June 16, 1954 (22nd Parliament, 1st Session)


John Whitney Pickersgill (Secretary of State of Canada)


Mr. Pickersgill:

If the hon. lady could be patient for just a moment or two I will come to that matter. I was coming to it next. Of course you can defend that right in the courts without having anything to do with the copyright office at all. You can simply go to the courts and if you can prove that you wrote the thing in the first place, or that you composed the music in the first place, then it belongs to you, it is your property
Supply-Secretary of State and it does not enter into the public domain for a certain number of years. I do not profess to know how many years that is.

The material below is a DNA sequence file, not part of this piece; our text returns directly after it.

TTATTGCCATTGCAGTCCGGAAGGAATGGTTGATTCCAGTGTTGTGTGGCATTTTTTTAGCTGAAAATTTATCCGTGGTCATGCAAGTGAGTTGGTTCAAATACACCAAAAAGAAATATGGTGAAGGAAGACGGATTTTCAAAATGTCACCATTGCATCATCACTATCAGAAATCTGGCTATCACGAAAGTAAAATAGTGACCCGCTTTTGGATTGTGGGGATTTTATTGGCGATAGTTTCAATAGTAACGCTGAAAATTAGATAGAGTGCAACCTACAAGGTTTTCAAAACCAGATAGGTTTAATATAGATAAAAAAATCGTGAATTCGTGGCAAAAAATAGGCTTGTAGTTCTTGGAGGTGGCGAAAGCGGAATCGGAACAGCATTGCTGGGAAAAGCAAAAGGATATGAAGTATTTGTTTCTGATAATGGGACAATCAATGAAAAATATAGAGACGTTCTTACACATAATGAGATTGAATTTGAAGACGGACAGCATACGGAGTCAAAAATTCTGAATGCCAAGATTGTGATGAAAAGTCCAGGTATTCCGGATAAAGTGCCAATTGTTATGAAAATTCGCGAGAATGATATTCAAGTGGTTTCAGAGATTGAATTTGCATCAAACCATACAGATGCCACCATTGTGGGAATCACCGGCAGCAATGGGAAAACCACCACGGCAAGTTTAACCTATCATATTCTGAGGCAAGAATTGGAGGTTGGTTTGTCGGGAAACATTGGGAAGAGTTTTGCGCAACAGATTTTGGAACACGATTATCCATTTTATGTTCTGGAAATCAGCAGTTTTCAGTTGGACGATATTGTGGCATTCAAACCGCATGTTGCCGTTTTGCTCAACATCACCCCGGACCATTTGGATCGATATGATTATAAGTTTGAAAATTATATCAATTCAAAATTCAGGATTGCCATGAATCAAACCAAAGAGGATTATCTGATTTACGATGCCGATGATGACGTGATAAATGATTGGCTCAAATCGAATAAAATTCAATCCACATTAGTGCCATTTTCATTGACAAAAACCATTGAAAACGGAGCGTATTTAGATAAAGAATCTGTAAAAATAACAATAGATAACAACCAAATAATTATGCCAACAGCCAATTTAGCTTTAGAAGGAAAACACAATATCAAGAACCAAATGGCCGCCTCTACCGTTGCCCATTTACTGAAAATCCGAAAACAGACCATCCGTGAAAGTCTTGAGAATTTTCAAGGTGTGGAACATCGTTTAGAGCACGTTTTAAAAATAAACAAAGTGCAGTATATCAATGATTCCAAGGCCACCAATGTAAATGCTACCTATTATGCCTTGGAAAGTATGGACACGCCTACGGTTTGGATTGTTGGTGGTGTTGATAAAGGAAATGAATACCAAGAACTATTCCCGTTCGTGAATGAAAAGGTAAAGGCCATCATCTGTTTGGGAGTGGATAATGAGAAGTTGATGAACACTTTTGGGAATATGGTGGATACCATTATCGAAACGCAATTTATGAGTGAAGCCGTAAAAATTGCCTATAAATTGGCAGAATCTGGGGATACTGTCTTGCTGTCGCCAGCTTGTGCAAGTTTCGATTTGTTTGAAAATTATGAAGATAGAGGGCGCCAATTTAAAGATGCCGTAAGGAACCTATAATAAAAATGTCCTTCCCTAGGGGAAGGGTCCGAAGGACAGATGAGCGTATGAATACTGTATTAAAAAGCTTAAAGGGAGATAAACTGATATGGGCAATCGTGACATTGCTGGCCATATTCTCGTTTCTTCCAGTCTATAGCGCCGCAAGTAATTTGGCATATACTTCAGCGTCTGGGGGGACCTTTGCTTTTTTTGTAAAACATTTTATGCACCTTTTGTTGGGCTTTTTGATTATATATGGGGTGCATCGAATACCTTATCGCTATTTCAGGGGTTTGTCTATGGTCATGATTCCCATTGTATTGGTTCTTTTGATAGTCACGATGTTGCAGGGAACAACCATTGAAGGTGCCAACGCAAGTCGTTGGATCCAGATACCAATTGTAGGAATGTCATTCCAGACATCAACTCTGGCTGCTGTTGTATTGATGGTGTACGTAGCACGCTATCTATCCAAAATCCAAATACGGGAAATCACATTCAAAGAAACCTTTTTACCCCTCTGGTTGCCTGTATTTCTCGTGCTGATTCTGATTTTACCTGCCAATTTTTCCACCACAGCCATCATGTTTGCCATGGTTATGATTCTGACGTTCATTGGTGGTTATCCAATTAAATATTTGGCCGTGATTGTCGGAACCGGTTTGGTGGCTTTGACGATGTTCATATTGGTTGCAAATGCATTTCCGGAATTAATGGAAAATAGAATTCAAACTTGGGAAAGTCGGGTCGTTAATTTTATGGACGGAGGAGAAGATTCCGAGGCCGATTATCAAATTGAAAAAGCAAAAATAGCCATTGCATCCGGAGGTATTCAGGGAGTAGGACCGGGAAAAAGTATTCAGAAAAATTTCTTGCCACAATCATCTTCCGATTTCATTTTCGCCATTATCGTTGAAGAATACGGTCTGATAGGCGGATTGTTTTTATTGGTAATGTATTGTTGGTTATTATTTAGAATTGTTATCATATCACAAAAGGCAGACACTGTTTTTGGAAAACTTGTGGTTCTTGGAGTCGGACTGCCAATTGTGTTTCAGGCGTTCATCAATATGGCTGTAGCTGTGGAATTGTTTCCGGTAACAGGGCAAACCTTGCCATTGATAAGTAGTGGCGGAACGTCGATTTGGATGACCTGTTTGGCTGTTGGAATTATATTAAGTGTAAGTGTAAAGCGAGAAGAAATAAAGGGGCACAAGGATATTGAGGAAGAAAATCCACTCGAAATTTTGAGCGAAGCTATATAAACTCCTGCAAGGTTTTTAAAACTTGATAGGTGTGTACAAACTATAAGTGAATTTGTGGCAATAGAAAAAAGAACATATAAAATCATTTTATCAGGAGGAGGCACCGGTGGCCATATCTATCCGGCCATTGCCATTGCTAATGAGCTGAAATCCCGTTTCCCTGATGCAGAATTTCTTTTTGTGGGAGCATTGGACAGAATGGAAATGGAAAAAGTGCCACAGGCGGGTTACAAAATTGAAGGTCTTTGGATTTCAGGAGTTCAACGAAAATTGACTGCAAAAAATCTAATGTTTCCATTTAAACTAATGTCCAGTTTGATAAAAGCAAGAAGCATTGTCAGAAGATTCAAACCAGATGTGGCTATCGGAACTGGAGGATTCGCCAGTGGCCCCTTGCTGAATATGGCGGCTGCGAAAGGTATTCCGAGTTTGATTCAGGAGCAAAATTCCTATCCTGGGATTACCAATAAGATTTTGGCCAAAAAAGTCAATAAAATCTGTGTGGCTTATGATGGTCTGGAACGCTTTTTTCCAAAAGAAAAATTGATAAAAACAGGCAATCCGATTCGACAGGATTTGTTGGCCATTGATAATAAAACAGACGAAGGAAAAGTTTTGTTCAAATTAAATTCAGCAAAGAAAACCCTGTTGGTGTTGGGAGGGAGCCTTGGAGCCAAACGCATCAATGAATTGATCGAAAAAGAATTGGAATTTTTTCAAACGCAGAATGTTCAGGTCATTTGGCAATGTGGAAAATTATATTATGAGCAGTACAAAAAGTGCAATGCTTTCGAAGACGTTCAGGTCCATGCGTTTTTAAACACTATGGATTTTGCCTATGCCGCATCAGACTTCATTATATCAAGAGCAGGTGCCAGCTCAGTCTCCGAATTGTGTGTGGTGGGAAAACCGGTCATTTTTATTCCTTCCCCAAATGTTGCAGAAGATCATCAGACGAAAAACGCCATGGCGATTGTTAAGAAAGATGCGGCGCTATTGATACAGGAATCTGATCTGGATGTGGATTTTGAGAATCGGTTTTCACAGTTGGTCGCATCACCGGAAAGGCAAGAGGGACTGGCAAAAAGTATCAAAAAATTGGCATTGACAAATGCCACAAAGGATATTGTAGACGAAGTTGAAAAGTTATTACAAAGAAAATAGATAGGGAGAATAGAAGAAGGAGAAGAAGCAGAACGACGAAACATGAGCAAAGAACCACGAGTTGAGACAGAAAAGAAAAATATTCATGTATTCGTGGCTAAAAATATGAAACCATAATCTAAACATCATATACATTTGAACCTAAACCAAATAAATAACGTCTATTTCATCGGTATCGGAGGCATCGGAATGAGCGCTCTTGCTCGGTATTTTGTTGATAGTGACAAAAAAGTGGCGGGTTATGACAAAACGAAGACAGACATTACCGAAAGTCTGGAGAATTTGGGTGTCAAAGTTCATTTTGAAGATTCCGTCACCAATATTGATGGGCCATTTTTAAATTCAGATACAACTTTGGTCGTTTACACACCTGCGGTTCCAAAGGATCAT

The object of the copyright office is to facilitate the proving of the fact of ownership, and there is there the facility for registering these claims of ownership in order to help prove ownership and to make it easier to collect royalties. I do not think the hon. member for Hamilton West last year was quite right in saying that you could not establish the copyright. I know there is a great deal of feeling that a Canadian composer cannot profit from his copyright or that it was very difficult unless he joins one of these associations which hold copyright to get any benefit from copyright. I have heard this contention. This is something that has been alleged to me, and is one of the things that I hope is going to be elucidated by the royal commission which was set up last week under Chief Justice Ilsley.

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